“Home and Belonging in Antbellum America: The Letters of Sarah Hicks Williams,” in The Edinburgh Companion to Nineteenth-Century American Letters and Letter-Writing edited by Celeste-Marie Bernier, Judie Newman and Matthew Pethers. Edinburgh: Edinburgh University Press, 2016.

Fraser, Rebecca (2009) Negotiating their Manhood: Masculinity amongst the Enslaved in the Upper-South 1830-1860. In: Black and White Masculinity in the American South, 1800-2000. Cambridge Scholars Publishing, pp. 76-94. ISBN 9781443805964

Fraser, Rebecca (2008) The Meaning of Freedom for African American Men. In: Reconstruction, Perspectives in American Social History. ABC-CLIO; 1 edition, pp. 1-20. ISBN 9781598840216


Key Research Interests

My research is primarily concerned with the interaction and articulation of race, gender, and sexuality in nineteenth century America. I would be happy to take on research students working in the following areas: gender and sexuality in nineteenth century America; race in the nineteenth century America; history of enslavement on the North American mainland from colonial period to 1861; Civil War and Reconstruction with an emphasis on race and gender; historical biographies (with a particular emphasis on gender and race) in nineteenth century America; African American cultural and intellectual lives.


I am currently starting a new research project concerning enslaved girls, as they moved from childhood through their teen years. This will focus on not what was done to them by enslavers, but their networks of support, including female kin and friendships, and their experiences of “coming of age” and aspects of growing up as a girl in the 19th century South, when enslaved, with the onset of menstruation, bodily changes, and sexual awakenings.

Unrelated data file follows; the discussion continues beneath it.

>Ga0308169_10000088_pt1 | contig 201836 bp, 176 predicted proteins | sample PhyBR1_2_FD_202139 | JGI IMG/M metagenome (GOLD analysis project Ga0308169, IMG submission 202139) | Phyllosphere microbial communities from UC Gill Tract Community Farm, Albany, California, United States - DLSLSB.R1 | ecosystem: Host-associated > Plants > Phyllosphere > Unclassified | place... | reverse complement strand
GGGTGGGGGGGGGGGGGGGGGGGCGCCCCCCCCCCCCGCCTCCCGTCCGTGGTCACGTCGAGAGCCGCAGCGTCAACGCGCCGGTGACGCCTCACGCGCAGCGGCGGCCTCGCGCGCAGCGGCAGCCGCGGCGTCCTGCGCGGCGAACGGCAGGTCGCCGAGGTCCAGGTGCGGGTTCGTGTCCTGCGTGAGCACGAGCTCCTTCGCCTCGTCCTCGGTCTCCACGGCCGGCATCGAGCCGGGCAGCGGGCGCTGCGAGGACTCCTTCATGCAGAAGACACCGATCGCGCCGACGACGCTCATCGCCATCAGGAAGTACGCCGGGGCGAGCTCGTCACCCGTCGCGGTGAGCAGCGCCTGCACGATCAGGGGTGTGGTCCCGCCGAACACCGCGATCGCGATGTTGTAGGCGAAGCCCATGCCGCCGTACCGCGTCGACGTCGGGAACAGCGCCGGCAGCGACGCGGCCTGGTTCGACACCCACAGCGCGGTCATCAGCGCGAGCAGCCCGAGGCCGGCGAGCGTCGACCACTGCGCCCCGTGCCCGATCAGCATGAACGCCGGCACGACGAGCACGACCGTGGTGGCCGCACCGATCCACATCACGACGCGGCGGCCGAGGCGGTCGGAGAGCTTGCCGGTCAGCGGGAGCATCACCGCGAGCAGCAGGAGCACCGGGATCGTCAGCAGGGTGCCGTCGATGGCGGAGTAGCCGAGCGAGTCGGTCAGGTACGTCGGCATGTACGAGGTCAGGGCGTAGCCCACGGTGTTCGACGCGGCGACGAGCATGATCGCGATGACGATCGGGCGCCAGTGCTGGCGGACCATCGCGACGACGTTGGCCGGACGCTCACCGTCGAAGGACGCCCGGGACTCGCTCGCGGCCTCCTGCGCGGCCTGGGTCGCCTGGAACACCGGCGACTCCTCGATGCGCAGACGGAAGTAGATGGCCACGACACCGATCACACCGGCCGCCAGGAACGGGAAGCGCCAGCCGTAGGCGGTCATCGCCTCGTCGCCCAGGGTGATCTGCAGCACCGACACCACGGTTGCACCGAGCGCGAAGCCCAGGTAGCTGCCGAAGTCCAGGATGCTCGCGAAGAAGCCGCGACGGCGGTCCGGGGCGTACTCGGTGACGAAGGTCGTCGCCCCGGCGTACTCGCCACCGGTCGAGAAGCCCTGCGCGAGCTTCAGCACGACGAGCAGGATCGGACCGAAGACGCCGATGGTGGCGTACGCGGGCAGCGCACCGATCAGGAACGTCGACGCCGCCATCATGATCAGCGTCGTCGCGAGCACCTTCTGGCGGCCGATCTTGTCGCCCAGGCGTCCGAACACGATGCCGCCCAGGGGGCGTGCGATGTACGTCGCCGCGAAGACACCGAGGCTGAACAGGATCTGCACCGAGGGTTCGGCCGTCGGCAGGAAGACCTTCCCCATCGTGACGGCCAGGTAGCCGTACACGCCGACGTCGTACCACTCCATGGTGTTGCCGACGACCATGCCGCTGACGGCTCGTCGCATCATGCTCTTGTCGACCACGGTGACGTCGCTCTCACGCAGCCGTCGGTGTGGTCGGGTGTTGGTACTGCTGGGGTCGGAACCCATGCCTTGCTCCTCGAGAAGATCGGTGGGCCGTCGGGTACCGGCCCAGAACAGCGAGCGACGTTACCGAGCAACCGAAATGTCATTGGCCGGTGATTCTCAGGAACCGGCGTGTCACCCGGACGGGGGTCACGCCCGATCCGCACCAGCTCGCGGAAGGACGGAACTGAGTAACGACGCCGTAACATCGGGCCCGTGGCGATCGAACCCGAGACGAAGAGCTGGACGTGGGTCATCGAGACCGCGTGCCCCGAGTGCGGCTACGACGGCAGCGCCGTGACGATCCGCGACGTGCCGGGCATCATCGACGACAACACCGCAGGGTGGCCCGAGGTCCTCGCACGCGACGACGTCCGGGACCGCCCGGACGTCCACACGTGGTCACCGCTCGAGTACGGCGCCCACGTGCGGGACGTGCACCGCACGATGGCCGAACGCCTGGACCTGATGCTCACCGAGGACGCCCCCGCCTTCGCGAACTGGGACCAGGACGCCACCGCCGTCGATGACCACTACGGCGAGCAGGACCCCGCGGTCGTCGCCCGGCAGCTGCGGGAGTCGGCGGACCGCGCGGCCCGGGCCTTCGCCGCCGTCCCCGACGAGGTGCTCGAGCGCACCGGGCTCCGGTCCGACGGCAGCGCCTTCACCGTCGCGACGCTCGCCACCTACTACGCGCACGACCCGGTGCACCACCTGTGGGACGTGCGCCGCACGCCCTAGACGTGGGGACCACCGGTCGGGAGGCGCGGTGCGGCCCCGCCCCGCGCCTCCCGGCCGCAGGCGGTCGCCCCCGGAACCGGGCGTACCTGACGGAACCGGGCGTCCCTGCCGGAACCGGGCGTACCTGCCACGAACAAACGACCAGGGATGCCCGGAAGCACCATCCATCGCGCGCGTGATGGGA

Key Responsibilities

School Roles:

  • Athena Swan and EDI Co-Lead (July 2019 - Jan 2023)
  • Postgraduate Research Director (June 2015-July 2017; July - Nov 2018).
  • Deputy Unit of Assessment Co-Ordinator (PGR) for American Studies: August 2014 – January 2015.
  • Panel member of Faculty Appeals and Complaints Panel: 2012-2015
  • Course Director for American with English History, September 2005 – August 2012.
  • Director of Postgraduate Taught Courses (September 2007 – September 2008; May 2009 – September 2009; January 2010 – December 2010.
  • Director of Postgraduate Research Courses for AMS: Sept 2007 – Sept 2008; May 2009 – September 2009; January 2010 – August 2011.
  • Chair of MA exam board (2006 – 2007; 2009 - 2010).
  • Panel Member of MA Programme Review (May 2010)

University Roles:

  • Faculty Lead for Equality, Diversity and Inclusion, June 2021-Current
  • Faculty Director: Postgraduate Taught Programmes, (August 2012 – July 2015)

Areas of Expertise

Black Intellectual History; Slavery in the USA; African American history and culture; Gender and sexuality in 19th century America; Gender studies in contemporary United States.

Expertise related to UN Sustainable Development Goals

In 2015, UN member states agreed to 17 global Sustainable Development Goals (SDGs) to end poverty, protect the planet and ensure prosperity for all. This person’s work contributes towards the following SDG(s):

  • SDG 4 - Quality Education
  • SDG 5 - Gender Equality
  • SDG 16 - Peace, Justice and Strong Institutions
  • SDG 17 - Partnerships for the Goals

External positions

External Member - Research Degree Committee, Courtauld Institute

13 Jul 201914 Jun 2023

External Examiner - Race and Resistance MA (History), University of Leeds

1 Mar 20183 Nov 2021